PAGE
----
Backstory: Your first Toastmaster’s speech—the Icebreaker—introduces you, whether through vignettes about your childhood, tales of adventure, or the passion that fuels your world. ________________
I always felt like I grew up in a different century—only I don’t know which one, or if it even existed. We didn’t drive a horse and wagon to town; didn’t walk four miles to school, uphill both ways—but it was as if we did.
Some of what I tell you is close to truth, though truth can lose its compass on memory lane. Some is sheer embroidery.
So … I say I grew up in Pumpkin Hook. That’s embroidery. Yes, I rode my pony along Hook Road; my folks voted in The Hook; but no, I don’t remember a thing about it. I went to school in neighboring Victor, NY, now a suburb of Rochester—yet when I was little, Victor graduated maybe a dozen kids a year.
Over the years I’ve come up with three labels that, strung together, remind me who I am. The first: Hillbilly Once Removed. The second: Direct Link to the Victorian Era. I’m holding on the third.
Hillbilly Once Removed has the ring of truth; my mom was the genuine article. Mountain born, mountain bred, and nothing prissy about her. Smart, inventive, loved language. Also desperate, driven, bitter. Her stories shaped world I grew up in.
Here’s a story; surely true: my grandma’s scrubbing the floor and looks over and sees this emaciated cougar by the baby’s cradle and throws a soapy rag and hits that cougar right in the eyes and it’s out of there. The lye soap in currency then was caustic stuff, harsh enough to scald a cougar’s eyes. And if I say—which I often do, because I love stories—that she made that soap herself with beef tallow and wood ashes, that could be truth—or embroidery.
Direct Link to the Victorian Era? Oh yeah. My dad was born in 1892 in DC, into a family of some wealth and station. He was smart, inventive, loved language. Also desperate, driven, bitter.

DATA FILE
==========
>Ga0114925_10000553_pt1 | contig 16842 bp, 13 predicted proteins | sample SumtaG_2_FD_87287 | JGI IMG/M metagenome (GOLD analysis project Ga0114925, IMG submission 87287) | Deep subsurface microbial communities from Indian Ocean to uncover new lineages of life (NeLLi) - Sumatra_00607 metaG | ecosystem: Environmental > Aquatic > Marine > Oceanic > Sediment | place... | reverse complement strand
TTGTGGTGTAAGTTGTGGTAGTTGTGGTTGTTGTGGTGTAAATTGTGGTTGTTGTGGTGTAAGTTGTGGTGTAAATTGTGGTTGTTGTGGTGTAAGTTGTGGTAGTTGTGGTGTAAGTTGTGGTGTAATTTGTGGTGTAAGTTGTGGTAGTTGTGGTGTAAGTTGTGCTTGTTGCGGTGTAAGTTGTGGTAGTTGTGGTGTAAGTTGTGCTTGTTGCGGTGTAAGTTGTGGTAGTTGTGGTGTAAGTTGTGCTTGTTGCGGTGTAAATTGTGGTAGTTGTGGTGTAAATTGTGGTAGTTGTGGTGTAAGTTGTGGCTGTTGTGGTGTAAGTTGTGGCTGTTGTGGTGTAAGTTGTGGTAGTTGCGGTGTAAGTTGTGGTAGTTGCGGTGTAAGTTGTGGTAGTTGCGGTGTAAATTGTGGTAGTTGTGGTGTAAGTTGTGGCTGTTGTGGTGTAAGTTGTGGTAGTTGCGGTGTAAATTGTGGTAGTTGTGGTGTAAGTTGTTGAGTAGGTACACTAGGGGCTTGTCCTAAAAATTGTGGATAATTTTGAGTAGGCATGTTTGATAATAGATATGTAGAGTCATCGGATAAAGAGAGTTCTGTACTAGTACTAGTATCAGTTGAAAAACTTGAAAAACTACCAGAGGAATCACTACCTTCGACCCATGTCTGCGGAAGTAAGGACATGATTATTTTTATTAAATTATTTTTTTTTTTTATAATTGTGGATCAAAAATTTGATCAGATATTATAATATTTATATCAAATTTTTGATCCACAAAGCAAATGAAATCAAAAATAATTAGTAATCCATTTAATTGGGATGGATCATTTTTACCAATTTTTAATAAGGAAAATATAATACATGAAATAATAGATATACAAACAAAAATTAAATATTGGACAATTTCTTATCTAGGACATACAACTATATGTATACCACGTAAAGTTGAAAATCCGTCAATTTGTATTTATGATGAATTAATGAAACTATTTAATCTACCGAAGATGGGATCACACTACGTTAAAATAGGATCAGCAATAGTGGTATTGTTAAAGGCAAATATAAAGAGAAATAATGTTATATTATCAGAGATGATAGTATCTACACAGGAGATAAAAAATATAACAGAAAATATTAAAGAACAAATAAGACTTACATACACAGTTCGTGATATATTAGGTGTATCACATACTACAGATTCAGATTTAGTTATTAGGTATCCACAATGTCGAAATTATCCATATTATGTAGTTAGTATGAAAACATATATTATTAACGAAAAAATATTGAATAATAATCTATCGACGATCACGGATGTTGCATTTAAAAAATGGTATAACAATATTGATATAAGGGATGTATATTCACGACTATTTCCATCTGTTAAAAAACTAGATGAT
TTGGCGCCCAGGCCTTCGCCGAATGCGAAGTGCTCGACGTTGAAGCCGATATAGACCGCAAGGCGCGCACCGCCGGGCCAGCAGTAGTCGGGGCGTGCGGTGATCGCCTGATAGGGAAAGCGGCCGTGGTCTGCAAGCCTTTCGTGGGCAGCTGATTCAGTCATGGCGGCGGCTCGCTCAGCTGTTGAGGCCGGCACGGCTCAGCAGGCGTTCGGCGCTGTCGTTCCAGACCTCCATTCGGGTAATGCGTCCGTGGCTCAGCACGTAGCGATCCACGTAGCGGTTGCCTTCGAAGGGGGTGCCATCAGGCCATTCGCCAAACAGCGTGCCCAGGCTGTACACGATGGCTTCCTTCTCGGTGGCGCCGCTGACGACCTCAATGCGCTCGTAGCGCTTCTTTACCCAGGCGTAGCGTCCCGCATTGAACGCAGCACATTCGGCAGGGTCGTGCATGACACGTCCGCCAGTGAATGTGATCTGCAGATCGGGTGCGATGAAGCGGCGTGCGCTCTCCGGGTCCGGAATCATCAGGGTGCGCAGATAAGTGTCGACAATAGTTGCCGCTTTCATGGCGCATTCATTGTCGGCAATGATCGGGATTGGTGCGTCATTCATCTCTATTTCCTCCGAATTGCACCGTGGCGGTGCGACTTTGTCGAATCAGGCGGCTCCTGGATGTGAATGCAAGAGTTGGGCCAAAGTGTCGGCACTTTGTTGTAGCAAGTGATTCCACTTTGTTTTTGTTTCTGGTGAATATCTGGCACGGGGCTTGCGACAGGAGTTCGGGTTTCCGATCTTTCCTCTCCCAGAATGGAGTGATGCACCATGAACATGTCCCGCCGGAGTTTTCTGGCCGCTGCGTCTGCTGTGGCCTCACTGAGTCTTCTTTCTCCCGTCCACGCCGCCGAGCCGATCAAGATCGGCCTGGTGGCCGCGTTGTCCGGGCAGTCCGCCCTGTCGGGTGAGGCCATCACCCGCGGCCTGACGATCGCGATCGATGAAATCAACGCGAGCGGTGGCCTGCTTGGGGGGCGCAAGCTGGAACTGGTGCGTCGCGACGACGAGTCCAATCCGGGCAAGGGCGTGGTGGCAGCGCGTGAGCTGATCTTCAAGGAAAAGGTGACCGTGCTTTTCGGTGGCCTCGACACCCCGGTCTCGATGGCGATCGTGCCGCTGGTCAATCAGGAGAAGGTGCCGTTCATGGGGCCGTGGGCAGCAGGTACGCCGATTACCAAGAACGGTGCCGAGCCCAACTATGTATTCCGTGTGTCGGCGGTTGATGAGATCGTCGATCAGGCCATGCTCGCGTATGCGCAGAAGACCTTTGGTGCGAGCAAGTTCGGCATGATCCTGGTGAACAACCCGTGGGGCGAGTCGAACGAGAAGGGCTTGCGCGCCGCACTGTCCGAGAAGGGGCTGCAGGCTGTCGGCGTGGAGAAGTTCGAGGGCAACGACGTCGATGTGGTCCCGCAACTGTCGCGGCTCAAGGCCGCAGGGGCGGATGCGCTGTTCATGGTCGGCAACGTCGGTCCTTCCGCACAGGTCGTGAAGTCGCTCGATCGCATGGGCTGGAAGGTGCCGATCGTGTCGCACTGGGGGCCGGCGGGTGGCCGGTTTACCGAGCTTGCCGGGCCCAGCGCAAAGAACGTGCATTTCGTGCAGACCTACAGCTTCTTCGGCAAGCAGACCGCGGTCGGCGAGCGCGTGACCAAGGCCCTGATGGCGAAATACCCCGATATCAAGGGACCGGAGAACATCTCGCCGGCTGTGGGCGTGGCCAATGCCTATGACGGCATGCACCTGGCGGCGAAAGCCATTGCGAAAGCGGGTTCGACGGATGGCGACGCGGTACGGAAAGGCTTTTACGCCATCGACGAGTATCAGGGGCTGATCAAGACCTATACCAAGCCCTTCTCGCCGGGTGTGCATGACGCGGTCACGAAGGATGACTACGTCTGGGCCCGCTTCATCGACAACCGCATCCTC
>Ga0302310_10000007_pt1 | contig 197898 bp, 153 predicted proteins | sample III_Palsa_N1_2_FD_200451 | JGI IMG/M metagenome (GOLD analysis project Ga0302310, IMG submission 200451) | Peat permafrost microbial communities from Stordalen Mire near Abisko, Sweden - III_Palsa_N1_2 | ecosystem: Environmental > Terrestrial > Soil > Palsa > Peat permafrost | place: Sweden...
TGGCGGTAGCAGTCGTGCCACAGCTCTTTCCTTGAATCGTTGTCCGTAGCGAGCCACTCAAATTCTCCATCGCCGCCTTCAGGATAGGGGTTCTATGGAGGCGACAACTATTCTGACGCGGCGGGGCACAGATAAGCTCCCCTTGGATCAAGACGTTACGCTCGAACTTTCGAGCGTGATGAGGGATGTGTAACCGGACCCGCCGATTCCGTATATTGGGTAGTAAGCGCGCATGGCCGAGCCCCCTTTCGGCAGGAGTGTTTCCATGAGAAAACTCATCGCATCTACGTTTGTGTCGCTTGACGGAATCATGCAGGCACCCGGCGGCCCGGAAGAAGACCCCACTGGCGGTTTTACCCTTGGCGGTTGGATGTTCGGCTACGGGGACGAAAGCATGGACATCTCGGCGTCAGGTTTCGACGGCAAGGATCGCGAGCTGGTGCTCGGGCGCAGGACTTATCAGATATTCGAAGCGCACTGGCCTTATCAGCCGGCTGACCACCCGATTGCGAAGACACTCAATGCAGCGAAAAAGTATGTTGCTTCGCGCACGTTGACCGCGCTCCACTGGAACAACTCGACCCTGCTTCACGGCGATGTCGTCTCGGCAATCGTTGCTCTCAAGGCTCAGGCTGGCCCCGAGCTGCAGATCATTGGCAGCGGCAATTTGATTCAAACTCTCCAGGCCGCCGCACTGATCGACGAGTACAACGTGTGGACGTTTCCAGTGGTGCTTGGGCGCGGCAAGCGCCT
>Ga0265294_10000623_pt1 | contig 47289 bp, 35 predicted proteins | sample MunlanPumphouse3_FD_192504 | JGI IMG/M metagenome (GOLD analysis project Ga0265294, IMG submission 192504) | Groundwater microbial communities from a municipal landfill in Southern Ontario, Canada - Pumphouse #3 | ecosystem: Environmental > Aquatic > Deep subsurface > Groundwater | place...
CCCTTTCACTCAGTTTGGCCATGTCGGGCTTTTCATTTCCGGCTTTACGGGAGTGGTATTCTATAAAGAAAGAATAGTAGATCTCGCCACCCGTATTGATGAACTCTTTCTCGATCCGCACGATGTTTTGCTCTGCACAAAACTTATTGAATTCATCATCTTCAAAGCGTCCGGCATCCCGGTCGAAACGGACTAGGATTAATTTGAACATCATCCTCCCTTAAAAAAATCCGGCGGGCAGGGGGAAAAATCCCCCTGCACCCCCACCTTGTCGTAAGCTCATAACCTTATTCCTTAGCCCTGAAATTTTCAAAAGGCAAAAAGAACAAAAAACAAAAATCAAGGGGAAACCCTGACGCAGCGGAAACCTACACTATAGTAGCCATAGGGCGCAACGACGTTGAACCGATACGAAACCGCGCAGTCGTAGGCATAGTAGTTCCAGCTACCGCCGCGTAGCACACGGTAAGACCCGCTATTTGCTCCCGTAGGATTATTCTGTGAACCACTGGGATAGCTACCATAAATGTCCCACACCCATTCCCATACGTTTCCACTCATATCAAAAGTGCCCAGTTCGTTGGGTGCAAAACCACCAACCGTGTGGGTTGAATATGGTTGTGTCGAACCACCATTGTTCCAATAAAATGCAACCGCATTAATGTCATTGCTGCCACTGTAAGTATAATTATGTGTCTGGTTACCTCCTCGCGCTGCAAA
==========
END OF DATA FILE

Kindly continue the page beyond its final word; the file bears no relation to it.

I believe this story is true—about the sister who didn’t want to take Latin, and their father went to the teacher and principle and superintendent of schools, and finally some rider got tacked to a bill in Congress saying Lillian Brock needn’t take Latin—then she decides to become a lawyer and their father has pony up for a Latin tutor and she becomes the first woman licensed to practice before the Supreme Court.
But mostly my dad, a retired minister, held his silence, though clearly he was crushed by the hand life dealt him. Four sisters. The only boy. Unwanted because he was a boy. Not what you’d expect in 1892.
I think his father cut him off early on. Long before he divorced his first wife, herself a child of privilege. Still, as I understand it he had a reputation as a popular preacher serving four congregations all through the 30s—which vanished when he married my mother and fell to her standard of living.
That third label? It derives from an older, cruder one—serving as a wrap for Victorian Era and Hillbilly. It’s … Intellectual White Trash. Now some people these days claim white-trash status with pride, but maybe they don’t know what it really means. And they might not be eligible anyway.
At its point of origin, white trash was an ugly term, signaling profound contempt for profoundly hopeless poverty—a load more poverty than we ever knew. But given our relative squalor and rank in the community, that label fits, sort of.
My sister was in stitches when I ran it by her. She ranks among the most gentle and truthful of people, and she says it stands for everything we were. Me, I still wonder.
True, our parents went an order of magnitude beyond messy. Even as an unwanted boy-child, my dad knew this: men don’t do housework. And while my grandma with her lye soap must’ve felt the link between cleanliness and Godliness, the domestic arts held no interest for my mom. Besides, she worked like a dog to keep us fed.
That “intellectual” part is embroidery too. We weren’t, except … well, for me it’s the classical music that tips the scale; we were allowed to listen to none other. Also, my parents were clear—we were going to college. So we strove mightily for high grades. They were about all we had. And if you factor in my father’s shelves of Reader’s Digest Condensed Books and Bible Concordance and Norman Vincent Peale library—summing up the literature in our house—well, we were as close to intellectual as white trash are gonna get.
These three labels—well, it’s the rare listener who doesn’t crack a smile when I trot them out. I’ve learned this, though: given the right setting, I might hold my listener’s attention with stories—embroidered, mostly—spun from a Hillbilly weft and Direct Link warp. But “Intellectual White Trash”?
Make no mistake: it tickles my funny bone. Yet it captivates for only so long. Get in there deep enough and you hit a substratum of misery that just won’t quit. They say misery [stage directions: step away from podium] loves company. But not, [walk to chair] I think, from [pull chair away from table; sit] the speaker’s podium.